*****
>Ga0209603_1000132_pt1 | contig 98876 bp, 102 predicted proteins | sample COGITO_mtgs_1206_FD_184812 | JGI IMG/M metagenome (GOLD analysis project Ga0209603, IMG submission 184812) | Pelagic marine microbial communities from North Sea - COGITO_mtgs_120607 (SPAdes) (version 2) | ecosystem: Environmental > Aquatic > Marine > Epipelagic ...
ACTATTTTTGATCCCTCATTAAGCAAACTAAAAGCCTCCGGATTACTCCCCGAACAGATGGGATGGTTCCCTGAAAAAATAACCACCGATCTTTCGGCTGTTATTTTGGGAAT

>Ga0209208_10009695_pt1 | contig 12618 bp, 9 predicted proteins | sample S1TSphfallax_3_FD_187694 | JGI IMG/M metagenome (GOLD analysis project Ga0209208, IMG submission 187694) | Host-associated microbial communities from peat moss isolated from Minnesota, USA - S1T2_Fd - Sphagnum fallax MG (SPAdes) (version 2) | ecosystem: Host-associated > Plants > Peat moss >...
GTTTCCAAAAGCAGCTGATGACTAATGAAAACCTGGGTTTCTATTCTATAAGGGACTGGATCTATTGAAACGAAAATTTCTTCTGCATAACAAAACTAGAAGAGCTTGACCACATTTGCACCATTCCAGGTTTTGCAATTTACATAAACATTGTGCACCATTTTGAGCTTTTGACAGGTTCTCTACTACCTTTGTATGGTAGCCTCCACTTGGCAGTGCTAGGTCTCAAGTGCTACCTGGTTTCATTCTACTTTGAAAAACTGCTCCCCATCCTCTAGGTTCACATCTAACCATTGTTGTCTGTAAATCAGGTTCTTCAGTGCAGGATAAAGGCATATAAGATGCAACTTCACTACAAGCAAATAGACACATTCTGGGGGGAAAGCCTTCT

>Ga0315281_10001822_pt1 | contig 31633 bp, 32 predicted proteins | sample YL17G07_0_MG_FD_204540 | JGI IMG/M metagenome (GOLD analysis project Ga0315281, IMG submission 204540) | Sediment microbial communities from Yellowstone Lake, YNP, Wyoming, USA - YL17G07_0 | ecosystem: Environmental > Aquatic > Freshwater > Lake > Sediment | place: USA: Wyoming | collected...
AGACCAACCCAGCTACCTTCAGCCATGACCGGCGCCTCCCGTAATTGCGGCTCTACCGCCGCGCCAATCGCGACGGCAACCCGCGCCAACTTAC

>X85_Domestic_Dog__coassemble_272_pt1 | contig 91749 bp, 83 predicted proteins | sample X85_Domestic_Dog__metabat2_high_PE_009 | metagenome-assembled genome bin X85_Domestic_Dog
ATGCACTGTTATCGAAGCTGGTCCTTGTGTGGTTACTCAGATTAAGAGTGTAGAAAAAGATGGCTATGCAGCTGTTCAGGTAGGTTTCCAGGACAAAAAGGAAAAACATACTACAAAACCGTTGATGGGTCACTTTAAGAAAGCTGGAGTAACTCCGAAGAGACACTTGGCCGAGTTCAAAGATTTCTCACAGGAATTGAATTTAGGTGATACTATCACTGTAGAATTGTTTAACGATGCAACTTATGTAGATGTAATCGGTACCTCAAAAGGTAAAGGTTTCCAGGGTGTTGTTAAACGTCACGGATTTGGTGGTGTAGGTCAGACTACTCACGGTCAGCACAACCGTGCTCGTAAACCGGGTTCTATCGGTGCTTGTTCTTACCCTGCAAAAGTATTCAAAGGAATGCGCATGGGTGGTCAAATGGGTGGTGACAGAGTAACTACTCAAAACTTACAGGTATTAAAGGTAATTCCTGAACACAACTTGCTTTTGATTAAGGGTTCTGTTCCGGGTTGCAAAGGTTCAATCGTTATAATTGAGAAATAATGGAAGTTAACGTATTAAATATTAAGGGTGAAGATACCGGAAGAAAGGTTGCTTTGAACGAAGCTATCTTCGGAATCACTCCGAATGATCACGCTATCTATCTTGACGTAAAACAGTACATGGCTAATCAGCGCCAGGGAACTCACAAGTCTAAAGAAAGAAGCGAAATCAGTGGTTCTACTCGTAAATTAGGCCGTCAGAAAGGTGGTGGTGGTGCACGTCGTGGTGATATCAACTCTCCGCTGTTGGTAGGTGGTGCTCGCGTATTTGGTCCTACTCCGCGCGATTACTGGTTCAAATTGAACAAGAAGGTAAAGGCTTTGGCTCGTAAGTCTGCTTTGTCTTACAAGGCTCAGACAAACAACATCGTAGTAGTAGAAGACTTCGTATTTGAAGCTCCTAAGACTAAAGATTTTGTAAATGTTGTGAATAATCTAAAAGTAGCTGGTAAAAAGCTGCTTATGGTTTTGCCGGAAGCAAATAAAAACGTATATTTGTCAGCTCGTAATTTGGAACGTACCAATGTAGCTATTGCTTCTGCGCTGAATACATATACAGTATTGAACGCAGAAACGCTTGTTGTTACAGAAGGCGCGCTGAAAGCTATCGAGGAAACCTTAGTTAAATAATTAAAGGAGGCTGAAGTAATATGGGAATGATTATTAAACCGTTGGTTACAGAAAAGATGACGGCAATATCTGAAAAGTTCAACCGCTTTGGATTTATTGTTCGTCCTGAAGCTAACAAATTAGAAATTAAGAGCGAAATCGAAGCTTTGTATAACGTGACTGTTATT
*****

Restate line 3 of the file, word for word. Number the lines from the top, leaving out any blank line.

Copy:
>Ga0209208_10009695_pt1 | contig 12618 bp, 9 predicted proteins | sample S1TSphfallax_3_FD_187694 | JGI IMG/M metagenome (GOLD analysis project Ga0209208, IMG submission 187694) | Host-associated microbial communities from peat moss isolated from Minnesota, USA - S1T2_Fd - Sphagnum fallax MG (SPAdes) (version 2) | ecosystem: Host-associated > Plants > Peat moss >...